Sales forecasting has changed with the popularity of sales force automation and with CRM moving to a software-as-a-service delivery model. Sales forecasts are often erroneously based on the opinions of individual sales reps, who rarely know without a doubt whether a particular deal will close in the designated time frame.
Fans of the Fox television series "House," a medical drama starring cynical but effective Dr. Gregory House, will recognize his catchphrase, "Everybody lies." Like other good one-liners, it rings true beyond its original context. One area where it has particular resonance for me is in sales forecasting.
Sales forecasting is serious business. Financial markets expect public companies to deliver a smooth revenue ramp. A missed sales forecast carries dire consequences. Wall Street will punish "your miss" by hammering your company's stock. Of course, enterprises need to get their sales forecasts right for their own reasons. If done well, a sales forecast helps assure that there is sufficient capacity to process orders and ship products on time. Get that wrong and you're saddled with either expensive inventory or lost sales.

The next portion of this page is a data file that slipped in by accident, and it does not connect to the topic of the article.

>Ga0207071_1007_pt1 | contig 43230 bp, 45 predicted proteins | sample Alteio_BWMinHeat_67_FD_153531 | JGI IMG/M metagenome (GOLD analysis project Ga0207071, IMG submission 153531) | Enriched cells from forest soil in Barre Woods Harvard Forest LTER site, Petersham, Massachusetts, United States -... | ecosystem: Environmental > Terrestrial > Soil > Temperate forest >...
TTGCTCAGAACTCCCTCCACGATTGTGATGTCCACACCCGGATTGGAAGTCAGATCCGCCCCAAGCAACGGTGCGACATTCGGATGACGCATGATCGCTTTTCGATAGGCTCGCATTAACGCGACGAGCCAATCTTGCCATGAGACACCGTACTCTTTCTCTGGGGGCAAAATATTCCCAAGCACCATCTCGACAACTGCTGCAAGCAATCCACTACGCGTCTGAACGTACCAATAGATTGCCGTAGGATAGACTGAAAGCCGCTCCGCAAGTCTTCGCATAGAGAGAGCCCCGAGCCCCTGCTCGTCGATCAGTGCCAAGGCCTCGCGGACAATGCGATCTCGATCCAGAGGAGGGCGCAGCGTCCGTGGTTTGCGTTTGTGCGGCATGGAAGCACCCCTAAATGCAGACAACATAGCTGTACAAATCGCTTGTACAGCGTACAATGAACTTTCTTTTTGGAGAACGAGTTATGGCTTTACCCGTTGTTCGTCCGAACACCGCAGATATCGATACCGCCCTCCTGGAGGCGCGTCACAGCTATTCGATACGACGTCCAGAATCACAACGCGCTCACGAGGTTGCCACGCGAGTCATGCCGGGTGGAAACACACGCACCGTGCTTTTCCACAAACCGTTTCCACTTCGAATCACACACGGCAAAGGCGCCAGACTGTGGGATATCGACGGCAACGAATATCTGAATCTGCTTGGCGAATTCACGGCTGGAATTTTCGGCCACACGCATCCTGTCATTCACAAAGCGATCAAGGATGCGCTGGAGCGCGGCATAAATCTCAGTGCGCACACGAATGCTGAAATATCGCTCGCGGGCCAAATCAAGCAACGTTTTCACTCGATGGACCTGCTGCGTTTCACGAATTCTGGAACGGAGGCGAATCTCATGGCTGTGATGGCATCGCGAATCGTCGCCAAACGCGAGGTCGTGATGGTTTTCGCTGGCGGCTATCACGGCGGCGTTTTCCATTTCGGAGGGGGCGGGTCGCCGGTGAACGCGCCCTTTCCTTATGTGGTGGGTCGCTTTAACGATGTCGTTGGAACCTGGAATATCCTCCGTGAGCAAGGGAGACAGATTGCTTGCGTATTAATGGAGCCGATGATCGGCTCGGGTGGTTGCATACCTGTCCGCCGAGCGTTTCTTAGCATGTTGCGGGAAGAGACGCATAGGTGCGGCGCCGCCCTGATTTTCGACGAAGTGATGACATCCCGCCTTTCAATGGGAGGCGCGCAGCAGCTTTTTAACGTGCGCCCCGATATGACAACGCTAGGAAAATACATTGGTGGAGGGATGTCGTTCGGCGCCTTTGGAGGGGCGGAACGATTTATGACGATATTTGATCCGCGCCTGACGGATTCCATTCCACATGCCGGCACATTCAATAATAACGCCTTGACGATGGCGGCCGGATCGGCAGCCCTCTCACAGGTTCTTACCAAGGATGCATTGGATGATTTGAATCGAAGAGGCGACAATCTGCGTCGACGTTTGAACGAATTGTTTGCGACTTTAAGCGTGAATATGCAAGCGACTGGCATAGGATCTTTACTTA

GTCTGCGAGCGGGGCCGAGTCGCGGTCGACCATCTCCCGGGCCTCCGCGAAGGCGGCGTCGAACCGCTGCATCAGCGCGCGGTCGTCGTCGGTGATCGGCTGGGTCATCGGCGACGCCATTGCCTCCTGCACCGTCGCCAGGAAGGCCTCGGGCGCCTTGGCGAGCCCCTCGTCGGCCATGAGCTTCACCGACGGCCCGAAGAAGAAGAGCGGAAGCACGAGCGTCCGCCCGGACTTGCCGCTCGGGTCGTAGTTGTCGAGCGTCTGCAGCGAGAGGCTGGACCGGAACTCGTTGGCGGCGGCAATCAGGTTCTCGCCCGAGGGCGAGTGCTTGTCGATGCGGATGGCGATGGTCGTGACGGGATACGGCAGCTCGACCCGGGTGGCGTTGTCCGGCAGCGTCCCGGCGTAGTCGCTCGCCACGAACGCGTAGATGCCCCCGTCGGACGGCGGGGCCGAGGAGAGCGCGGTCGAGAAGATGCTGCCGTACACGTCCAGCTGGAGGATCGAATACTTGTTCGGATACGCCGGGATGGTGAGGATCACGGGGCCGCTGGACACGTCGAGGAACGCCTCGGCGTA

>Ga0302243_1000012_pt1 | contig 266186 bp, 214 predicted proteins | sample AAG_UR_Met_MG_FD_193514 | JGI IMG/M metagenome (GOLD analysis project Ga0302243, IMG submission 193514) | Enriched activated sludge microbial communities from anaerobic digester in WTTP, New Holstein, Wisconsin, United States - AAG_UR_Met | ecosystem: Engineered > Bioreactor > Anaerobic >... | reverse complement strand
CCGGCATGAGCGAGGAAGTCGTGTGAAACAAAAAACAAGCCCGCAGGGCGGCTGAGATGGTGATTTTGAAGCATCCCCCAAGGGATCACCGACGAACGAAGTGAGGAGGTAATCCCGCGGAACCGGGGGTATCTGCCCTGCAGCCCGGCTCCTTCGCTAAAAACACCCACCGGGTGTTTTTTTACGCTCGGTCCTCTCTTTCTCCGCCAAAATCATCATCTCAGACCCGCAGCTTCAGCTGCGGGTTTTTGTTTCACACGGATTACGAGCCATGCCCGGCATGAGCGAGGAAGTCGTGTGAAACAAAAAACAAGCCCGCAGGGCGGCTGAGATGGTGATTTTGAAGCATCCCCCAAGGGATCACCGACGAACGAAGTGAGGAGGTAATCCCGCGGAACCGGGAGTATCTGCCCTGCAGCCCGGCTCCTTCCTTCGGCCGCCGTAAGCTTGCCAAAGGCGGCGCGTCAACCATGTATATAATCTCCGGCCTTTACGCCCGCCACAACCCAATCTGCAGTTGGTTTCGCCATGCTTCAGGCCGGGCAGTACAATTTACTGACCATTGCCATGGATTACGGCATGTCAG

Forecasting remains more of an art than a science. Even in large companies, sales forecasts are often based on the opinions of individual sales reps. Therein lies a problem. Only rarely do reps know without a doubt whether a particular deal will close in the designated time frame. There is a great deal of unpredictability that accompanies the purchase of consumer goods, and it's worse in sales to businesses. Most business-to-business transactions involve multiple influential decision makers and a decision process in which group dynamics play an important part. Under those circumstances, a sales rep's capacity to predict an outcome is often not much better than relying on the law of averages.
A good substitute for individual deal forecasting is extrapolation. Something like, "Last quarter, I had $1 million worth of opportunities and $500,000 came in. This quarter, I have $1.2 million worth of opportunities so, hmm, let's say $600,000 will be the forecast."
Hopefully, if you have 100 sales reps, the statistics all come out in the wash. But the sad fact is, statistics are only as good as the data on which they are based. Follow them blindly and the result will be no better than a simple guess.